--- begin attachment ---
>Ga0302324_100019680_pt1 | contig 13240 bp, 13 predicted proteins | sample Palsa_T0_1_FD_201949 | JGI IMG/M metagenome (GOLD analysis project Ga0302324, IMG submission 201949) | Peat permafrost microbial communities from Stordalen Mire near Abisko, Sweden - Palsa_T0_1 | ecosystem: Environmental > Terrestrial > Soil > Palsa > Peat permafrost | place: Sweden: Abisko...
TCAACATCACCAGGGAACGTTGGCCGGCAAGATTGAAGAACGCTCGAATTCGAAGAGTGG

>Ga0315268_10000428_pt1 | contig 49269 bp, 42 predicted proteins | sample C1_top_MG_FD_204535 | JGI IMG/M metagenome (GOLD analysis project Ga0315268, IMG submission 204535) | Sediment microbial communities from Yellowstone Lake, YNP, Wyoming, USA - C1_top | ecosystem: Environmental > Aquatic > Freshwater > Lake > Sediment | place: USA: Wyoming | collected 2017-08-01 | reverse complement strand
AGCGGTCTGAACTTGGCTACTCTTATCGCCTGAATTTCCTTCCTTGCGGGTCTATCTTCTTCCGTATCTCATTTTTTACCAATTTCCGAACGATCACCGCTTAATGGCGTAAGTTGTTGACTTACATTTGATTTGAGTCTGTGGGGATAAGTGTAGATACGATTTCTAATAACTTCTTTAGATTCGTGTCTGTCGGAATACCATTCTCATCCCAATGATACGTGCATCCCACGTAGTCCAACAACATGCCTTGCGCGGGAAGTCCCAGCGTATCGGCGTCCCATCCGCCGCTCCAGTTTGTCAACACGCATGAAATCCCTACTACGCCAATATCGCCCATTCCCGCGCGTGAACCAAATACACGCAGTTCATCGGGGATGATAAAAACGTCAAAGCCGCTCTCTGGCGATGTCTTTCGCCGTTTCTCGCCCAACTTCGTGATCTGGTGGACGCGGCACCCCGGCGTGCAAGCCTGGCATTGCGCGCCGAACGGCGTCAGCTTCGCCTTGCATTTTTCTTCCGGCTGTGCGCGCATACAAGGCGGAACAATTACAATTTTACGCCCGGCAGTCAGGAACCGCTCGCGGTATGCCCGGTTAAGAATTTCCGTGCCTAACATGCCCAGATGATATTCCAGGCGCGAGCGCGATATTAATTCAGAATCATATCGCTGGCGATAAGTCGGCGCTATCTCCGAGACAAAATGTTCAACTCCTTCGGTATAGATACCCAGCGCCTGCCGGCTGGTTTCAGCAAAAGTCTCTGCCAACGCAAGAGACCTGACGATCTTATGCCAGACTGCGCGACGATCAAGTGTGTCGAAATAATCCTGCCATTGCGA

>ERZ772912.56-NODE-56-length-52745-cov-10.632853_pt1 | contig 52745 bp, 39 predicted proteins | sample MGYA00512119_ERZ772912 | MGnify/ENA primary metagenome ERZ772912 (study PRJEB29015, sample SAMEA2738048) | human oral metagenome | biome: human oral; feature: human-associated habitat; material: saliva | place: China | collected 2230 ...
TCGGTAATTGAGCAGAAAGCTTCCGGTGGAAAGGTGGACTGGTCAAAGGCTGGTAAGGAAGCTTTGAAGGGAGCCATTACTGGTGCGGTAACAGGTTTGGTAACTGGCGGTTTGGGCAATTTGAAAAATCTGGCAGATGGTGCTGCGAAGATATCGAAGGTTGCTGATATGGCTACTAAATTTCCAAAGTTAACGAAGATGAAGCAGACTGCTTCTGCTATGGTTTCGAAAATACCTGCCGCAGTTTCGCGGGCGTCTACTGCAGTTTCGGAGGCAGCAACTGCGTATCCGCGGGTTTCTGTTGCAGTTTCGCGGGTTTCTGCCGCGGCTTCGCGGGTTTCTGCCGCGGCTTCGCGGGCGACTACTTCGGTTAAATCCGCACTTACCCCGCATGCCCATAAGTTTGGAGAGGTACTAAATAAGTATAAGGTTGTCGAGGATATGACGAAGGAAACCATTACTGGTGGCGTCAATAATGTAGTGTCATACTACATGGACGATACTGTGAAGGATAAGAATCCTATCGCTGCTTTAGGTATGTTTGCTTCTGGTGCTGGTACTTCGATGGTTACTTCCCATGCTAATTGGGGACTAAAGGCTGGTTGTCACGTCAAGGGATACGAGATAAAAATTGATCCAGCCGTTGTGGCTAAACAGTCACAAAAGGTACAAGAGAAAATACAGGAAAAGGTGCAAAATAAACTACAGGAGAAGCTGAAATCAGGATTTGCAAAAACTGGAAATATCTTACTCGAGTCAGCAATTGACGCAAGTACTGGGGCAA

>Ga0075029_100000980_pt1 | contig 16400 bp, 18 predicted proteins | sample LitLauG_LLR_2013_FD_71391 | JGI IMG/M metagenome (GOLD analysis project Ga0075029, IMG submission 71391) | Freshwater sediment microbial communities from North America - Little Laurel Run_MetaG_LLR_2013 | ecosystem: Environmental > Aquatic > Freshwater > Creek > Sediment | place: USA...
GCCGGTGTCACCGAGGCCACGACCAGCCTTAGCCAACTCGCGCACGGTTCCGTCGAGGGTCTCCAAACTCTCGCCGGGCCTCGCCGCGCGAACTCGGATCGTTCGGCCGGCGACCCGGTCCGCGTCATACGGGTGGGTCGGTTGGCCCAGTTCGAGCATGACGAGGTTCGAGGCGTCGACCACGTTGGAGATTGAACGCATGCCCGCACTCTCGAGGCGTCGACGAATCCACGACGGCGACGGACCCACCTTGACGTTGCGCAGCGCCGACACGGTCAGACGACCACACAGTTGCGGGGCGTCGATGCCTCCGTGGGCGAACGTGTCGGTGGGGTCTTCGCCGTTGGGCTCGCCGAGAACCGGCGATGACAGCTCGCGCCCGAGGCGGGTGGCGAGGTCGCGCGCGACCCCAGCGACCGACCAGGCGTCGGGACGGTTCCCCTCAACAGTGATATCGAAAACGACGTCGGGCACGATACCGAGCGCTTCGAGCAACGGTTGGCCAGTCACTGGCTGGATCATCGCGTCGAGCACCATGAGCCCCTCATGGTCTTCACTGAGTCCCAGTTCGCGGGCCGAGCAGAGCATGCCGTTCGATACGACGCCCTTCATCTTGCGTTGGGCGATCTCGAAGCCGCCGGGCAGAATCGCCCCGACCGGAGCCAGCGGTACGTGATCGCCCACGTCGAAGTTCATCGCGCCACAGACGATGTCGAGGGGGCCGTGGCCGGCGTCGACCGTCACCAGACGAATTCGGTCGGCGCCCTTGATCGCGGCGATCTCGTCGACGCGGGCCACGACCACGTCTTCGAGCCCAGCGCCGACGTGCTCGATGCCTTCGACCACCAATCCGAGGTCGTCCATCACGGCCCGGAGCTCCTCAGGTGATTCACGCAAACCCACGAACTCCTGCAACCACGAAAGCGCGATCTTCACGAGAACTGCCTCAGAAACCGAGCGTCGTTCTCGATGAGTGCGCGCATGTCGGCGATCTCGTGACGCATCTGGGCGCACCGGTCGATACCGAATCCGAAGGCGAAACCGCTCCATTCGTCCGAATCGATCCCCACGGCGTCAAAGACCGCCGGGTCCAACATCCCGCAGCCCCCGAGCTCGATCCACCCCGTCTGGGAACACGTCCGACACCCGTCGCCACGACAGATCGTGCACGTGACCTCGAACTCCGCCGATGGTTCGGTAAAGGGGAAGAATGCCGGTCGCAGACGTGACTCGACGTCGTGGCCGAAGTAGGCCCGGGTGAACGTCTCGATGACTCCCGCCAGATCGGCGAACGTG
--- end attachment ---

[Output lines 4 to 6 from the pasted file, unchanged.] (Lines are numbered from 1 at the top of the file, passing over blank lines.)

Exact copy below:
AGCGGTCTGAACTTGGCTACTCTTATCGCCTGAATTTCCTTCCTTGCGGGTCTATCTTCTTCCGTATCTCATTTTTTACCAATTTCCGAACGATCACCGCTTAATGGCGTAAGTTGTTGACTTACATTTGATTTGAGTCTGTGGGGATAAGTGTAGATACGATTTCTAATAACTTCTTTAGATTCGTGTCTGTCGGAATACCATTCTCATCCCAATGATACGTGCATCCCACGTAGTCCAACAACATGCCTTGCGCGGGAAGTCCCAGCGTATCGGCGTCCCATCCGCCGCTCCAGTTTGTCAACACGCATGAAATCCCTACTACGCCAATATCGCCCATTCCCGCGCGTGAACCAAATACACGCAGTTCATCGGGGATGATAAAAACGTCAAAGCCGCTCTCTGGCGATGTCTTTCGCCGTTTCTCGCCCAACTTCGTGATCTGGTGGACGCGGCACCCCGGCGTGCAAGCCTGGCATTGCGCGCCGAACGGCGTCAGCTTCGCCTTGCATTTTTCTTCCGGCTGTGCGCGCATACAAGGCGGAACAATTACAATTTTACGCCCGGCAGTCAGGAACCGCTCGCGGTATGCCCGGTTAAGAATTTCCGTGCCTAACATGCCCAGATGATATTCCAGGCGCGAGCGCGATATTAATTCAGAATCATATCGCTGGCGATAAGTCGGCGCTATCTCCGAGACAAAATGTTCAACTCCTTCGGTATAGATACCCAGCGCCTGCCGGCTGGTTTCAGCAAAAGTCTCTGCCAACGCAAGAGACCTGACGATCTTATGCCAGACTGCGCGACGATCAAGTGTGTCGAAATAATCCTGCCATTGCGA

>ERZ772912.56-NODE-56-length-52745-cov-10.632853_pt1 | contig 52745 bp, 39 predicted proteins | sample MGYA00512119_ERZ772912 | MGnify/ENA primary metagenome ERZ772912 (study PRJEB29015, sample SAMEA2738048) | human oral metagenome | biome: human oral; feature: human-associated habitat; material: saliva | place: China | collected 2230 ...
TCGGTAATTGAGCAGAAAGCTTCCGGTGGAAAGGTGGACTGGTCAAAGGCTGGTAAGGAAGCTTTGAAGGGAGCCATTACTGGTGCGGTAACAGGTTTGGTAACTGGCGGTTTGGGCAATTTGAAAAATCTGGCAGATGGTGCTGCGAAGATATCGAAGGTTGCTGATATGGCTACTAAATTTCCAAAGTTAACGAAGATGAAGCAGACTGCTTCTGCTATGGTTTCGAAAATACCTGCCGCAGTTTCGCGGGCGTCTACTGCAGTTTCGGAGGCAGCAACTGCGTATCCGCGGGTTTCTGTTGCAGTTTCGCGGGTTTCTGCCGCGGCTTCGCGGGTTTCTGCCGCGGCTTCGCGGGCGACTACTTCGGTTAAATCCGCACTTACCCCGCATGCCCATAAGTTTGGAGAGGTACTAAATAAGTATAAGGTTGTCGAGGATATGACGAAGGAAACCATTACTGGTGGCGTCAATAATGTAGTGTCATACTACATGGACGATACTGTGAAGGATAAGAATCCTATCGCTGCTTTAGGTATGTTTGCTTCTGGTGCTGGTACTTCGATGGTTACTTCCCATGCTAATTGGGGACTAAAGGCTGGTTGTCACGTCAAGGGATACGAGATAAAAATTGATCCAGCCGTTGTGGCTAAACAGTCACAAAAGGTACAAGAGAAAATACAGGAAAAGGTGCAAAATAAACTACAGGAGAAGCTGAAATCAGGATTTGCAAAAACTGGAAATATCTTACTCGAGTCAGCAATTGACGCAAGTACTGGGGCAA